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Drop the gun, pick up the pen: Somalia’s saving grace

August 30th, 2018
in:Humans
by:Bob Koigi
located in:Somalia
tags:Africa, anarchy, Horn of Africa, human-rights, women's rights

The pristine beaches of Mogadishu, Somalia, that bring to life the over 3,000 kilometre coastline, the longest in mainland Africa, camouflage the troubled waters that have experienced decades of civil war, anarchy and the resultant mushrooming of militant groups and pirates turning the once beacon of hope in the Horn of Africa into a pariah state.

But a mother and her daughter have taken on the Herculean task of restoring the faded glory of the East African nation, while giving hope, safe haven and new lease of life to thousands who have been caught in the crossroads.

In mid 1990s as the civil war reached fever pitch, a renowned peace activist Elman Ali actively pushed for a campaign he dubbed ‘Drop the gun, pick up the Pen’, which focused on equipping young people with education to shield them from war at a time when the militia was actively recruiting children to join war zones. Working with his wife Fartuun Adan, they would rescue orphans while running another campaign, ‘Lights for Peace’ that was involved in lighting the city’s dark alleys that were in the hands of warlords. Elman would later be shot in the back by masked gunmen in a cold blooded assassination that invited international furore. International rights group Amnesty International, in a report eulogised him as the father of peace and a towering figure of reconciliation.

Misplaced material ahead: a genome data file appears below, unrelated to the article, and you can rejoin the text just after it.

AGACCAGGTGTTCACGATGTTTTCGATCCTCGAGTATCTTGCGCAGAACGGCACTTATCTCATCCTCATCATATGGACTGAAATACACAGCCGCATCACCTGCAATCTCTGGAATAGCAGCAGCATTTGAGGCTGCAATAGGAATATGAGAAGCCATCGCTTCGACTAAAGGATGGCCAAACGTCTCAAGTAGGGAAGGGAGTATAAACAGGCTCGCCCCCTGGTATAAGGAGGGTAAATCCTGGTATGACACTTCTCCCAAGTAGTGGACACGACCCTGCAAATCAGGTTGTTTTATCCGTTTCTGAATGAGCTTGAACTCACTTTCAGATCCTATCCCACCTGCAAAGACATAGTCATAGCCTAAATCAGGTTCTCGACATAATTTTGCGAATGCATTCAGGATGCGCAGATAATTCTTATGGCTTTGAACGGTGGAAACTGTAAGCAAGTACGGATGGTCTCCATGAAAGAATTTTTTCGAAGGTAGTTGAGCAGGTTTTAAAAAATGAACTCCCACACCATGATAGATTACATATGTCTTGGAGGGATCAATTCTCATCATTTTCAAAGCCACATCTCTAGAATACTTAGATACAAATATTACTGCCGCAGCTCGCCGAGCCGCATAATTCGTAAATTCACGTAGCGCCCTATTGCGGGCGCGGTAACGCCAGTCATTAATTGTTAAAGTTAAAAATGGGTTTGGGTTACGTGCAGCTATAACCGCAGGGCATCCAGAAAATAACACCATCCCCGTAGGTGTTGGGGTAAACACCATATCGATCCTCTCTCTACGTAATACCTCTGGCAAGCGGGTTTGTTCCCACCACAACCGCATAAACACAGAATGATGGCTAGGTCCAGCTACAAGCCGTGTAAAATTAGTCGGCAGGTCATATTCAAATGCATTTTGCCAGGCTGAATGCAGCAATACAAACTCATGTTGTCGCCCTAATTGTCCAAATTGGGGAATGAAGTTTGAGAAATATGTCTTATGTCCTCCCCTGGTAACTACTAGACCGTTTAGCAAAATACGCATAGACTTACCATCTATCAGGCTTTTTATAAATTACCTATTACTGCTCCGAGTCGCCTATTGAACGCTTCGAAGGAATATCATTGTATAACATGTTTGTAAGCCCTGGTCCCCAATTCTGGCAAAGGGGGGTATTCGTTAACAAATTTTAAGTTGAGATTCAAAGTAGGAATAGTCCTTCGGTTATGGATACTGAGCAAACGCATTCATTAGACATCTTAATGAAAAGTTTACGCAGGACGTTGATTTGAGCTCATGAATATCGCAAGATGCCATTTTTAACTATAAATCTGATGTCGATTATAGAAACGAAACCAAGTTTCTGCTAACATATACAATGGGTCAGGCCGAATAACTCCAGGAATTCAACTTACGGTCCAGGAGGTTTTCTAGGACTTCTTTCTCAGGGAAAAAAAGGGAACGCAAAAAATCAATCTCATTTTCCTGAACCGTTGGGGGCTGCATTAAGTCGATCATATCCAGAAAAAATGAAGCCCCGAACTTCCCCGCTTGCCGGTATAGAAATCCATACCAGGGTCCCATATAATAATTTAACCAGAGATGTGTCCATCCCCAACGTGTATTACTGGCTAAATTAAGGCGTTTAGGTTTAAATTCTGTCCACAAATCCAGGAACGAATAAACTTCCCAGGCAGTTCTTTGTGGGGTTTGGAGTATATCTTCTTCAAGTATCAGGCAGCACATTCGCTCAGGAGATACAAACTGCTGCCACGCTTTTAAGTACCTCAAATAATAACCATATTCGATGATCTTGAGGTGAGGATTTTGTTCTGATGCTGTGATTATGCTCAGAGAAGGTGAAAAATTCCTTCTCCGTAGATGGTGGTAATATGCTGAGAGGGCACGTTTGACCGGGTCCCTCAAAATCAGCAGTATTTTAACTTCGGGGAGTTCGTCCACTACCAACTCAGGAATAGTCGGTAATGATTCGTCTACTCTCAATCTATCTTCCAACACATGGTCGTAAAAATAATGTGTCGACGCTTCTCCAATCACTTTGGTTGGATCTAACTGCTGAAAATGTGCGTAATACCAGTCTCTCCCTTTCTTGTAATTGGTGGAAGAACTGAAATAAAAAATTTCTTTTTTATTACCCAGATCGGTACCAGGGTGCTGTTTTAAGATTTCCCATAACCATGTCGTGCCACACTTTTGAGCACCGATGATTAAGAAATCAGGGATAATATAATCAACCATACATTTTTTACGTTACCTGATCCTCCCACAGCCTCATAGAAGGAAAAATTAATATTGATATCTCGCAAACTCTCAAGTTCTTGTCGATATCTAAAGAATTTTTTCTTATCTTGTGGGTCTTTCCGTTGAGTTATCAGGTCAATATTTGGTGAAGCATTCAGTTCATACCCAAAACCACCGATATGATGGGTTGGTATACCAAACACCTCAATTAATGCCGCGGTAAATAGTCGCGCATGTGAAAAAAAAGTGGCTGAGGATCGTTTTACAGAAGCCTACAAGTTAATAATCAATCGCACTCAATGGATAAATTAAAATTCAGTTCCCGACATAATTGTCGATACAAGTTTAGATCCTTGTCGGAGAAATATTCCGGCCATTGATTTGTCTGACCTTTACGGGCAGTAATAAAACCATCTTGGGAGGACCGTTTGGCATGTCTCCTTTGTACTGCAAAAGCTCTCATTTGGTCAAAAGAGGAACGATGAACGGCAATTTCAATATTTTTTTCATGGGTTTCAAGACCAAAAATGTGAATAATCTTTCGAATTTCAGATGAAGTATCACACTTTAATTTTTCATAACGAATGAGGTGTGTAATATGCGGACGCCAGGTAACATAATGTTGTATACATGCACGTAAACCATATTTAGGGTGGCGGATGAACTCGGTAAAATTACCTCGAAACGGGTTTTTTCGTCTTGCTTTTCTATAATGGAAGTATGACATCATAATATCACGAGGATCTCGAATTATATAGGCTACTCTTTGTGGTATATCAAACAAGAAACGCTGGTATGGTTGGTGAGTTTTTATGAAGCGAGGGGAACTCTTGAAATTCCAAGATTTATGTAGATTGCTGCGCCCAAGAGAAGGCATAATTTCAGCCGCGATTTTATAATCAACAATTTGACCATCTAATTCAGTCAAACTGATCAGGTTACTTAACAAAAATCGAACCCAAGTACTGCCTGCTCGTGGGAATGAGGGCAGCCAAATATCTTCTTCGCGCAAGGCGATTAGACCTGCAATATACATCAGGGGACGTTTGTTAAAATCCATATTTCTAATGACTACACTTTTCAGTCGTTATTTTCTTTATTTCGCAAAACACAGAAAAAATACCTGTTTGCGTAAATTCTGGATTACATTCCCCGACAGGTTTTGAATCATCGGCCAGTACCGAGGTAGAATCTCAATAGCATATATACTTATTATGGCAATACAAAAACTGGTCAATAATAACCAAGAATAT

“A businessman with a vehicle repair-and-recovery service, he had established a technical training institute to rehabilitate young militia fighters with skills to turn to peaceful livelihoods. He was known for giving humanitarian assistance to orphans and street-children and contributing to reviving community facilities such as electricity and roads. Elman Ali Ahmed’s murder has sent a chilling message to Somalis desirous of peace and normality -- that no one is safe”, the body said in a statement.